Brethren, we often joke that nothing in Freemasonry ever changes or that, if it does, it takes a good many years to do so. In this case I know that it is true and that as we celebrate the Coronation – sixty years later – those sentiments expressed by Lord Scarbrough are as true today as they were then. Long may that be the case.
We celebrate another royal sixtieth anniversary this year, that of His Royal Highness Prince Philip, Duke of Edinburgh’s sixty years as a subscribing member of the Craft. The Grand Master sent him a message of congratulations to mark the occasion and, in reply, Prince Philip asked for his thanks and best wishes to be expressed to all members.
Brethren I have to announce that the MW The Grand Master has appointed VWBro Sir David Wootton Past Grand Sword Bearer and, of course last year’s Lord Mayor, to succeed RWBro David Williamson as Assistant Grand Master with effect from 12 March 2014. On that day either the MW The Grand Master or I will have the pleasure of investing him. I must add that Bro Williamson will be continuing as Third Grand Principal in Supreme Grand Chapter.
The Companions of Euclid Royal Arch Chapter No. 859 celebrated the 150th Anniversary of the Chapter at Freemasons' Hall, Bateman Street, Cambridge on 15 May 2012.
The Principals of the Chapter, E Comp Des Hinshelwood, MEZ, E Comp Edmund Brookes, H, and E Comp Neil McKittrick, J, occupied their respective chairs and we were honoured by the presence of ME Comp David Williamson, Third Grand Principal.
After reading the Minutes of the last Convocation E Comp David Adams, Scribe Ezra, read the Minutes of the first Convocation held on 25 February 1862, following Consecration of the Chapter on 14 February 1862, and the Minutes of a subsequent Emergency Convocation held on 26 May 1862.
The Chapter business consisted of the presentation of a Supreme Grand Chapter Certificate by the Third Grand Principal to Comp Christopher Flood in a most informative and illuminating way, a masterly rendition of the Symbolical Lecture by EComp Edmund Brookes, election of Principals and Treasurer fo the ensuing year and presentation of a paper entitled "The Historical Context to the Principal Sojourner's Speech of Introduction" by EComp Lewis Cohen in a scholarly and eloquent manner.
At the April meeting of the Essex First Principals Chapter No.3256, over 200 members and guests went on to see a demonstation of the 'Ceremony of the Veils' given by the Essex Provincial Stewards Chapter No 8665. The chapter was particularly honoured by the presence of many distinguished Royal Arch masons which included: ME Comp George Pipon Francis, 2nd Grand Principal, ME Comp David Kenneth Williamson, 3rd Grand Principal and our own ME Comp John Michael Webb, Grand Superintendant.
This Ceremony had been authorised by the Committee of General Purposes of Supreme Grand Chapter solely for demonstrations at a Provincial or District level held under the authority of the respective Grand Superintendent.
The basis of the current Royal Arch ceremonies worked in England was established and agreed by Supreme Grand Chapter in 1834. There is some evidence that before the 1834 changes the ceremony of Passing the Veils was practised as a preliminary to the Exaltation ceremony. This was particularly true in Lodges under the former Antients Grand Lodge which worked the Royal Arch within the Lodge, but there is little evidence of it being worked in Chapters under the original Excellent Grand and Royal Chapter.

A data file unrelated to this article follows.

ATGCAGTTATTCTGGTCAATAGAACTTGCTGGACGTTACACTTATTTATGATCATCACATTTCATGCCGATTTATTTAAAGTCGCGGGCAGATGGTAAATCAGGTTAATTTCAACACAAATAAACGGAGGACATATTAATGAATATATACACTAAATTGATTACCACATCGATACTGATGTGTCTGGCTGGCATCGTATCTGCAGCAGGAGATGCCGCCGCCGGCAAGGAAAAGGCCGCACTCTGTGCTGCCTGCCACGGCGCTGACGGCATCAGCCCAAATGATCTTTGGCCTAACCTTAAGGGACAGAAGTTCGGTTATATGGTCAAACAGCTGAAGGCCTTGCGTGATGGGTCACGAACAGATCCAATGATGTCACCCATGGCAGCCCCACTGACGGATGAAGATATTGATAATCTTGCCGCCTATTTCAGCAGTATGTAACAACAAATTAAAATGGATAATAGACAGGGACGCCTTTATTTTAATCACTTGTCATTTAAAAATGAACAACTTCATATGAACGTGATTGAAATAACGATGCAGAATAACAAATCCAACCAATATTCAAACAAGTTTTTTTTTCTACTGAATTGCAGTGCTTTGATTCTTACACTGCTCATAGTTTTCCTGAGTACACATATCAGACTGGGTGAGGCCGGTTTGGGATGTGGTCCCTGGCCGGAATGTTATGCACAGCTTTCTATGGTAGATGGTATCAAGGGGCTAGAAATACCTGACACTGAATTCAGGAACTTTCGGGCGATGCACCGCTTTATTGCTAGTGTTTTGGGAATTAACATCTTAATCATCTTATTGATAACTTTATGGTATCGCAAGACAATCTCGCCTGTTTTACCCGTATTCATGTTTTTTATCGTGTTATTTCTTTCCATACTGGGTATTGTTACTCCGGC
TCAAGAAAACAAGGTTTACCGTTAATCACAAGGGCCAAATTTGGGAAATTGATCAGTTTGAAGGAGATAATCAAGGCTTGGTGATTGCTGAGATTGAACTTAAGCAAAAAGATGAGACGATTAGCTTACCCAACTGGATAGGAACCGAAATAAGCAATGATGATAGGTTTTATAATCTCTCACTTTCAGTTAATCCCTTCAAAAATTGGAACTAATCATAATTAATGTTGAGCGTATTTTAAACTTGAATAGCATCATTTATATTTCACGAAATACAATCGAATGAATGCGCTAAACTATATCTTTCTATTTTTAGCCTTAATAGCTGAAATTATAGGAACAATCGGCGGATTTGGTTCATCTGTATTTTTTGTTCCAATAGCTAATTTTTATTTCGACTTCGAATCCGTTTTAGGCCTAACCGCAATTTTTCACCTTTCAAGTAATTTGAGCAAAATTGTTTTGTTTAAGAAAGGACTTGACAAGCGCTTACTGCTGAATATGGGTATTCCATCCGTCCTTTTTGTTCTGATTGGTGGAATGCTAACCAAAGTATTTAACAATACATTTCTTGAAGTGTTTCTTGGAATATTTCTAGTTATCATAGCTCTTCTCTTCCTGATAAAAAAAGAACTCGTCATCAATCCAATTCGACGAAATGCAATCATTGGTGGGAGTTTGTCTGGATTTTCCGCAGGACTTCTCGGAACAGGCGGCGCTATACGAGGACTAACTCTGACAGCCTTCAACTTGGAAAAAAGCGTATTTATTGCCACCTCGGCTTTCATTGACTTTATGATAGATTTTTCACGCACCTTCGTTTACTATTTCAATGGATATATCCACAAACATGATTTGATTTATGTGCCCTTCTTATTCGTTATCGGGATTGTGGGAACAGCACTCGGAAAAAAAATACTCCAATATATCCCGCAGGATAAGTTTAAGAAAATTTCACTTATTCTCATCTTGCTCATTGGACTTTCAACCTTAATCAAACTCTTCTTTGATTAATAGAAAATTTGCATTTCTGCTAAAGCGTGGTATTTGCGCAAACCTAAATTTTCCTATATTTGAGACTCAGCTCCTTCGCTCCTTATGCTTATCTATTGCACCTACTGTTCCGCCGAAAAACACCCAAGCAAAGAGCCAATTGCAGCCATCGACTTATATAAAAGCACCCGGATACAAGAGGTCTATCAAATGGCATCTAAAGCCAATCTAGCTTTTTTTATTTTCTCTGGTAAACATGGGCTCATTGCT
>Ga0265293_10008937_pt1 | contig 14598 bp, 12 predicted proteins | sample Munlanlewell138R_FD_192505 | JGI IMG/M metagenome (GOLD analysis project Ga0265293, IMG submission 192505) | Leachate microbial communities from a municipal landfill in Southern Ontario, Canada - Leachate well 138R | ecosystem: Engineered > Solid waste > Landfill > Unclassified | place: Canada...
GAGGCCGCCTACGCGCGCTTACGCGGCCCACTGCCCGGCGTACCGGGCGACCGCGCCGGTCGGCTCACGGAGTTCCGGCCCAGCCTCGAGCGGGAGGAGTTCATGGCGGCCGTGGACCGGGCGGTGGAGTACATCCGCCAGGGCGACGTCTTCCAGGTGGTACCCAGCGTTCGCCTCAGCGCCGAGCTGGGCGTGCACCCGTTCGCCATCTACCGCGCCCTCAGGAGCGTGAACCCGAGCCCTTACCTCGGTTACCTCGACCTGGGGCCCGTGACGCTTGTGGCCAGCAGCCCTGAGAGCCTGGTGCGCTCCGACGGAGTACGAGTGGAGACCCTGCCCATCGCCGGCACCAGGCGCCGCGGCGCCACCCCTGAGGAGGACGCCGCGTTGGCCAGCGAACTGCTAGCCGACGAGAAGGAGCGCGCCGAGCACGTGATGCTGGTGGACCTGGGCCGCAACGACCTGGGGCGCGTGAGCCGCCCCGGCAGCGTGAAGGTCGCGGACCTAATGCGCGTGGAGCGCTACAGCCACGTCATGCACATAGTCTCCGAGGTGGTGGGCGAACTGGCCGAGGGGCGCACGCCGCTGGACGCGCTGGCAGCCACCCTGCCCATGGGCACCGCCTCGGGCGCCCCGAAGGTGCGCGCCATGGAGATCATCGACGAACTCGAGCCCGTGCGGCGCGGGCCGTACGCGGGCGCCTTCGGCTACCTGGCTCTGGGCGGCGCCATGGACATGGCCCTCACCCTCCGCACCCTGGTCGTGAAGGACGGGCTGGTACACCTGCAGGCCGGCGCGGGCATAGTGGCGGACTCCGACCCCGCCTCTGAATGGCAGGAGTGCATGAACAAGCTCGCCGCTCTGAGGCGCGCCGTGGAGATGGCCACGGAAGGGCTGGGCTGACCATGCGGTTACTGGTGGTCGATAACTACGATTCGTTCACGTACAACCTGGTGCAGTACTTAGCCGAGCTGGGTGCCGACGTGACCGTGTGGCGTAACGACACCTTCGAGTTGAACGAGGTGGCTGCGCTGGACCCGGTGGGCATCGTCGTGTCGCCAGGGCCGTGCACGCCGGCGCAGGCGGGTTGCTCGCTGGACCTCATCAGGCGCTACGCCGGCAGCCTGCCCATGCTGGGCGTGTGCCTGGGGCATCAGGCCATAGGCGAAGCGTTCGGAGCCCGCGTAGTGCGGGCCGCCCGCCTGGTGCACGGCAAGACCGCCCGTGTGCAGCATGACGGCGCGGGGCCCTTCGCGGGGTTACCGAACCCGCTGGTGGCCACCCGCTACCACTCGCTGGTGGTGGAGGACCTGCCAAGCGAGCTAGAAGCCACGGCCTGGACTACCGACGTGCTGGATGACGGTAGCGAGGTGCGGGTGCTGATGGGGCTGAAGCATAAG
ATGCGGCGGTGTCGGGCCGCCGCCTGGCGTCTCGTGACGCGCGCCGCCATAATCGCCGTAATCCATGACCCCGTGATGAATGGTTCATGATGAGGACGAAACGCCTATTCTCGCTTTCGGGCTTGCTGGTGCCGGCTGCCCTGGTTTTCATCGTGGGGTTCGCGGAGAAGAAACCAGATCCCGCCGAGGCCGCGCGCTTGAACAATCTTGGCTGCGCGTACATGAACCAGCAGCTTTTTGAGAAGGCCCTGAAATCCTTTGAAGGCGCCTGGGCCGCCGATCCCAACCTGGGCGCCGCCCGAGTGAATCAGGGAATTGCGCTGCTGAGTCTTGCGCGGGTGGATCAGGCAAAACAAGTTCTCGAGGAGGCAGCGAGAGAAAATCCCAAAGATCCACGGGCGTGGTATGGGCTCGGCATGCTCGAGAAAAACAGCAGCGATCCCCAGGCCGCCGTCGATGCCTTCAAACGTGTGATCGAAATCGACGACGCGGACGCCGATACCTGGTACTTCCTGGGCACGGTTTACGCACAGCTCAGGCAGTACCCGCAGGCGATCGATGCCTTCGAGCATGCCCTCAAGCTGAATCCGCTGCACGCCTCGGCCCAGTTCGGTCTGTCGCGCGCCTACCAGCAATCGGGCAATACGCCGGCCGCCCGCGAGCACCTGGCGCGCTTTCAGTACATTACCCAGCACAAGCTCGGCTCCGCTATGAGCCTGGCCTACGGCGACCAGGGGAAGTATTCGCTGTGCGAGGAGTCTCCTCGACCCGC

Today in England the ceremony is solely authorised for use in Chapters in Bristol but it is still very much part of the Royal Arch system in Ireland, the United States of America and in Scotland - where it is known as the Excellent Master Degree. For those wishing to see the Bristol ceremony, the Province and its Chapters are always delighted to receive visitors.
This demonstration is not the ceremony as practised in Bristol, Ireland, Scotland or the USA but necessarily includes material which appears in the ceremonies worked in those countries. It has been compiled from manuscripts in the Library and Museum of Freemasonry and published sources such as Carlile and Claret.
Following the demonstation the 1st Principal, E. Comp Edward A Hilburn, PGStB, presented a cheque on behalf of the Chapter to E Comp Keith Huddlestone, PGStB, PAPrGP, the Essex Provincial Stewards Chapter 'Demonstation Team' represntative, who announced that the very generous donation of £500 would be going to the The Royal Arch Masons 2013 Bicentenary Appeal for 'The Royal College of Surgeons of England'.
In 1986 he began thirteen very happy years as Rector of St Nicholas Church, Harpenden where his ministry was marked by high-quality worship, good preaching and much sensitive pastoral work. He was appointed an honorary Canon of St Alban’s Abbey in 1996.
In 1999 he returned to Devon as Canon Residentiary and Treasurer at Exeter Cathedral where his financial and management skills were greatly appreciated and lead to his acting as Dean for thirteen months from 2004.
In 2006 he was appointed Dean of St Edmondsbury and his work on the fabric there will be a lasting memorial to him. His work was sadly cut short by the discovery of a disabling brain tumour in 2008, from which he never recovered.
Throughout his busy Church life he was also a devoted and very open Freemason, in a period when Freemasonry was not looked kindly on by the Synod and other Church groups. He served as Grand Chaplain 1999-2002 and was a very active and thoughtful Third Grand Principal 2002-2010. He will be sadly missed by all who knew him.
A Personal View of the Royal Arch by the Very Revd. Neil Collings
I believe that it is time that we, as English Freemasons, re-examined our roots and the things we do. In our dealings with individuals and organisations we need confidence in explaining and commending ourselves. There is either the danger of being too simplistic, thus carrying no real conviction in a world where so much else competes for a young man’s attention; or, we can come over as too defensive, confirming the myth that we have something to hide, or that we are ashamed of what we do in our temples and act out in our ceremonies.